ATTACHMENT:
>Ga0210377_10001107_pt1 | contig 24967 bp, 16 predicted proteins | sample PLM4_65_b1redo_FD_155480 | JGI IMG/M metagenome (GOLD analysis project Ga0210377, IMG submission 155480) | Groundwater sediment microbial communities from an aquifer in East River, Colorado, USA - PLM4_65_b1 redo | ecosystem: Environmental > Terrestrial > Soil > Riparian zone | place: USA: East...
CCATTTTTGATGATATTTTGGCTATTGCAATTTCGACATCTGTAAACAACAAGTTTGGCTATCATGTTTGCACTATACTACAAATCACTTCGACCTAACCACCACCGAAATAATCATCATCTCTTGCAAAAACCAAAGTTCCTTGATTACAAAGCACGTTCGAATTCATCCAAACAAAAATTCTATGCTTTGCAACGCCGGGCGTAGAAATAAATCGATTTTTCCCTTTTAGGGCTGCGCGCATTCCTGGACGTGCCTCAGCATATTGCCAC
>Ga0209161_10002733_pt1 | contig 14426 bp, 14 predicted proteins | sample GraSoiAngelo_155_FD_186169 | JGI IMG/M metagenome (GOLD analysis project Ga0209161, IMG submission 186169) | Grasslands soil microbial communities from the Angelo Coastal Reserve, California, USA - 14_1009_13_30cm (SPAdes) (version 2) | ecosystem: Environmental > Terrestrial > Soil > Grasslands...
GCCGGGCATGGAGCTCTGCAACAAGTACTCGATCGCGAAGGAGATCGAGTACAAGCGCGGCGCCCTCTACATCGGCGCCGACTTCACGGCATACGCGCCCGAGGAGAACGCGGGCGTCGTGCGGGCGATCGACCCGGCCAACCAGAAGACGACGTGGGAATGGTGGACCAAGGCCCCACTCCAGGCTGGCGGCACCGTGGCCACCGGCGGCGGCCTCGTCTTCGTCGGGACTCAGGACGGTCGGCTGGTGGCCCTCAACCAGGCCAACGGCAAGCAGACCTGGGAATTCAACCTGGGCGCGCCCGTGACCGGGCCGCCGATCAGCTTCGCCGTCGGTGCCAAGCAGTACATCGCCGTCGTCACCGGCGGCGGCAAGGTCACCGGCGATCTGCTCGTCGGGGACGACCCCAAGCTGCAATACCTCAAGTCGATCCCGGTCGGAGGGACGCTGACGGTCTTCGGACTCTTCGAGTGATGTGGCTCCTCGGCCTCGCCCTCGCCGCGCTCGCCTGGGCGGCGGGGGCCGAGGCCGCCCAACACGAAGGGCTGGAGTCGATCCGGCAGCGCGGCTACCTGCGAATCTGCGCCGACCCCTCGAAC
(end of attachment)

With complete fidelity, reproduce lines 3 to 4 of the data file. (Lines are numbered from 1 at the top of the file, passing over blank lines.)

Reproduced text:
>Ga0209161_10002733_pt1 | contig 14426 bp, 14 predicted proteins | sample GraSoiAngelo_155_FD_186169 | JGI IMG/M metagenome (GOLD analysis project Ga0209161, IMG submission 186169) | Grasslands soil microbial communities from the Angelo Coastal Reserve, California, USA - 14_1009_13_30cm (SPAdes) (version 2) | ecosystem: Environmental > Terrestrial > Soil > Grasslands...
GCCGGGCATGGAGCTCTGCAACAAGTACTCGATCGCGAAGGAGATCGAGTACAAGCGCGGCGCCCTCTACATCGGCGCCGACTTCACGGCATACGCGCCCGAGGAGAACGCGGGCGTCGTGCGGGCGATCGACCCGGCCAACCAGAAGACGACGTGGGAATGGTGGACCAAGGCCCCACTCCAGGCTGGCGGCACCGTGGCCACCGGCGGCGGCCTCGTCTTCGTCGGGACTCAGGACGGTCGGCTGGTGGCCCTCAACCAGGCCAACGGCAAGCAGACCTGGGAATTCAACCTGGGCGCGCCCGTGACCGGGCCGCCGATCAGCTTCGCCGTCGGTGCCAAGCAGTACATCGCCGTCGTCACCGGCGGCGGCAAGGTCACCGGCGATCTGCTCGTCGGGGACGACCCCAAGCTGCAATACCTCAAGTCGATCCCGGTCGGAGGGACGCTGACGGTCTTCGGACTCTTCGAGTGATGTGGCTCCTCGGCCTCGCCCTCGCCGCGCTCGCCTGGGCGGCGGGGGCCGAGGCCGCCCAACACGAAGGGCTGGAGTCGATCCGGCAGCGCGGCTACCTGCGAATCTGCGCCGACCCCTCGAAC